The other amazing thing is that everyone looked at me sadly and shook their heads when I told them I was planting tomatoes in July. Tried and true southern gardeners looked at me with pity for my ignorance. Everyone knows you must plant tomatoes in the spring so they can bloom and produce all summer long. However, on my trip to Lowes, the tomato plants were just calling to me. And, I thought, "No one is going to buy these now. It's past time."
My next thought in all honesty was, "Well, I'm going to give it a shot because I will probably kill them anyway and it won't make a difference if I planted them in the spring or in the summer."
So, I bought a couple of plants... One has leaves striped with white, light green, dark green and yellow. The other one is a flowering plant. (I already have two geraniums that live around the side of the house. They do very well because the trick to geraniums is neglectful care, at which I excel.) And, I bought three little abandoned-by-everyone-except-me tomato plants. Two of them I planted in the Topsy Turvy contraptions and they are currently hanging on the back porch. Neither of those have produced any tomatoes yet, and I keep hoping... But, I also planted one of the plants in a newly purchased Dollar General pot made cheaply and cleverly from some type of foam or particle board. Let's face it. I wasn't going to spend $30 on a pot to hold a dead tomato plant. I also bought some basil because everyone knows you can't have tomatoes without basil.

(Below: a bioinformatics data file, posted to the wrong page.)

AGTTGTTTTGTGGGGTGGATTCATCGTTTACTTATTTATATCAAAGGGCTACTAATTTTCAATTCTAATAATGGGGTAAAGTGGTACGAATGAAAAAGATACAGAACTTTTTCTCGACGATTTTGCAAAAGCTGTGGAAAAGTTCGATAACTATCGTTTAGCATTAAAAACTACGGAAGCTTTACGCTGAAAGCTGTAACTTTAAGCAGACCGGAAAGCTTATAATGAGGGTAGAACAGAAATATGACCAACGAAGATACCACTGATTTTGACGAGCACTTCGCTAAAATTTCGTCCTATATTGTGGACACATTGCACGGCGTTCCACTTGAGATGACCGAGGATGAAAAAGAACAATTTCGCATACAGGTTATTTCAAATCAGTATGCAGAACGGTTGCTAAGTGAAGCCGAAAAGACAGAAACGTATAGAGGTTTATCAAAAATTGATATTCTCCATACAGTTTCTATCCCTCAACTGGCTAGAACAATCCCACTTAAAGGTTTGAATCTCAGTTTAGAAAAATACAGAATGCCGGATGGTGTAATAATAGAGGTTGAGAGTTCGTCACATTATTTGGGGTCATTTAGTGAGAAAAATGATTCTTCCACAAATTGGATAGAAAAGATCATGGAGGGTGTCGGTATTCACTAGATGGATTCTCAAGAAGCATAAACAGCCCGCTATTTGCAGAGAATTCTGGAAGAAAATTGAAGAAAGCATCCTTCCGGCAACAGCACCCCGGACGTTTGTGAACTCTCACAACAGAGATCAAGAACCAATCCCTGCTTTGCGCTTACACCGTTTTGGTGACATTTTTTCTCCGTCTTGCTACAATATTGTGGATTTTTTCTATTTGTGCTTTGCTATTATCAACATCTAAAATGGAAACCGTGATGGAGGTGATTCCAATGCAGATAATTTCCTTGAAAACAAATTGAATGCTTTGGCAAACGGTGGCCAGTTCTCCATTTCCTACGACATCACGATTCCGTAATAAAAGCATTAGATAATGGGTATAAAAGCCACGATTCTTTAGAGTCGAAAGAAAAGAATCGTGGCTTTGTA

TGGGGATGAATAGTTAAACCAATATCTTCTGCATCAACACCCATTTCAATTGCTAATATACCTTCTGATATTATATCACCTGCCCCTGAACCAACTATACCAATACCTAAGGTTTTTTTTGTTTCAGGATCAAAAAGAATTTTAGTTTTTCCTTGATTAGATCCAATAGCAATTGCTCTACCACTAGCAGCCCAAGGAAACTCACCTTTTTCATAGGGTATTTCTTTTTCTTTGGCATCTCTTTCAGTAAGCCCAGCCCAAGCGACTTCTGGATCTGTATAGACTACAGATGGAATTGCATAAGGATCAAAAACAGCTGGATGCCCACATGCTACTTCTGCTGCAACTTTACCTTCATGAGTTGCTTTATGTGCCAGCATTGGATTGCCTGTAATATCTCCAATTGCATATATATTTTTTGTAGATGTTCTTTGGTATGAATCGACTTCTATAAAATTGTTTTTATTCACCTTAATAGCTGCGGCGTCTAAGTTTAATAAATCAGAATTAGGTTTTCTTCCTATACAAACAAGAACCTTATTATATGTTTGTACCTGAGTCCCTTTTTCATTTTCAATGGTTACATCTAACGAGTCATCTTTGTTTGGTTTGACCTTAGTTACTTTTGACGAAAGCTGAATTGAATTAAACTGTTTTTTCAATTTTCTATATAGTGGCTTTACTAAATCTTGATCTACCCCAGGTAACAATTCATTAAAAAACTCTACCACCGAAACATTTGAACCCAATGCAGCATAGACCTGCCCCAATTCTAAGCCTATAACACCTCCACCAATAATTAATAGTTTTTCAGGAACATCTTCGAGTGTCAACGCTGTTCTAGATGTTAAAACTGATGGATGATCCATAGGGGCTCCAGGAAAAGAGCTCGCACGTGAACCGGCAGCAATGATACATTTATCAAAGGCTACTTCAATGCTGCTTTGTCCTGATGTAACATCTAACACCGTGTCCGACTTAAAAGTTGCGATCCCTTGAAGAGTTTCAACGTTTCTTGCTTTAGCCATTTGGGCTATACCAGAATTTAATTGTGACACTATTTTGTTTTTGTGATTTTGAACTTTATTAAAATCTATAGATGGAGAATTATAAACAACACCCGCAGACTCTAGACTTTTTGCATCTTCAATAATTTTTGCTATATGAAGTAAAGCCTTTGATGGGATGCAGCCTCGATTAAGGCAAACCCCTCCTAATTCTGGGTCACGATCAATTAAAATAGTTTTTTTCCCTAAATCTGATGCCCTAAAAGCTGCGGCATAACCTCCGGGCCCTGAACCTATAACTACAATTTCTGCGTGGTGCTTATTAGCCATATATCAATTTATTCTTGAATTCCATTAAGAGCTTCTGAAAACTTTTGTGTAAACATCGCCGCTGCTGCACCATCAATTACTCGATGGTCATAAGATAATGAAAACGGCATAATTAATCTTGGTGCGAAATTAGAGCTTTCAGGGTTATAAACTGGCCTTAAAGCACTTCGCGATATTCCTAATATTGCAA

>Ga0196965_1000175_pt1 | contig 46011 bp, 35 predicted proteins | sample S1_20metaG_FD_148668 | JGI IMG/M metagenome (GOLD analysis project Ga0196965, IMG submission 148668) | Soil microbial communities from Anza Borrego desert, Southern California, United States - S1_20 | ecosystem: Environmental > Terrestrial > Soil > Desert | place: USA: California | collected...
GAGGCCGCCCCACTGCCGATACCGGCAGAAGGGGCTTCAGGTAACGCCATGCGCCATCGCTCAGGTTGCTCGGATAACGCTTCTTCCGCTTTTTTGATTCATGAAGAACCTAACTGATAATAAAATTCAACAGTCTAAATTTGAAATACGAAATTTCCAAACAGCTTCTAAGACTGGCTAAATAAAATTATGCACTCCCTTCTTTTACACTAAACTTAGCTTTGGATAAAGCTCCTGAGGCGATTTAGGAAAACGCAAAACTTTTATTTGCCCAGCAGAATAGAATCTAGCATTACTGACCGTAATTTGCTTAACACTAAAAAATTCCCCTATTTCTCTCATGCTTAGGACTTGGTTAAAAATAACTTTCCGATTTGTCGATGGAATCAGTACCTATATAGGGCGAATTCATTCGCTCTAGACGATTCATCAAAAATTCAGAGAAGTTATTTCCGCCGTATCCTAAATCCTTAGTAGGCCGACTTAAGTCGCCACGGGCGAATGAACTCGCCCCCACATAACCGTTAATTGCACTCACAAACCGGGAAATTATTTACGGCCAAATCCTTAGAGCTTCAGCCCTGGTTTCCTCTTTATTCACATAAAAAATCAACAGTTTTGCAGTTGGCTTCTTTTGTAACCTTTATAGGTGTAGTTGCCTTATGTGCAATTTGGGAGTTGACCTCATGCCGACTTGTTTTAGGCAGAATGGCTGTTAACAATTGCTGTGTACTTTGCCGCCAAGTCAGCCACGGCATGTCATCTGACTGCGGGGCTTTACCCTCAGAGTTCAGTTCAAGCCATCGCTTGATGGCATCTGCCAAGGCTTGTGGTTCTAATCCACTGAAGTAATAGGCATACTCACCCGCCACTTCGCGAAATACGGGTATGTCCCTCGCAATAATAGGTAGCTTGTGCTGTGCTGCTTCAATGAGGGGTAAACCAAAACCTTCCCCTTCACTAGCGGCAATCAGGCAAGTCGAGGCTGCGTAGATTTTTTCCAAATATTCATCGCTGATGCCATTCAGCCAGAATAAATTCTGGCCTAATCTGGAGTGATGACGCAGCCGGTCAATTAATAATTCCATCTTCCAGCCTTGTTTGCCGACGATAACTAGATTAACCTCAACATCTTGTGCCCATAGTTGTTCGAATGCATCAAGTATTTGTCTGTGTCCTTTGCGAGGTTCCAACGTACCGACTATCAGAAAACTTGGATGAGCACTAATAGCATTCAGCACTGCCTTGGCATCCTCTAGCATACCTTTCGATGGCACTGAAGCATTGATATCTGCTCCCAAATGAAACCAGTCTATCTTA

Micah and I set about making it happen with our little trowels and her small rake. We planted everything and went out every day to water and care for our plants. I was cheering when all of my plants were alive after two weeks and now those two weeks have turned into two months. Everyone said the plants wouldn't produce fruit because it is so hot in the summer here and they do best when they can get a break from the heat with cooler night air. I read everything I could on the internet and proceded to feed them every week with low nitrate fertilizer. I even brought my tomato plants into the house for a few nights so they could rest in the air conditioning with the rest of the family.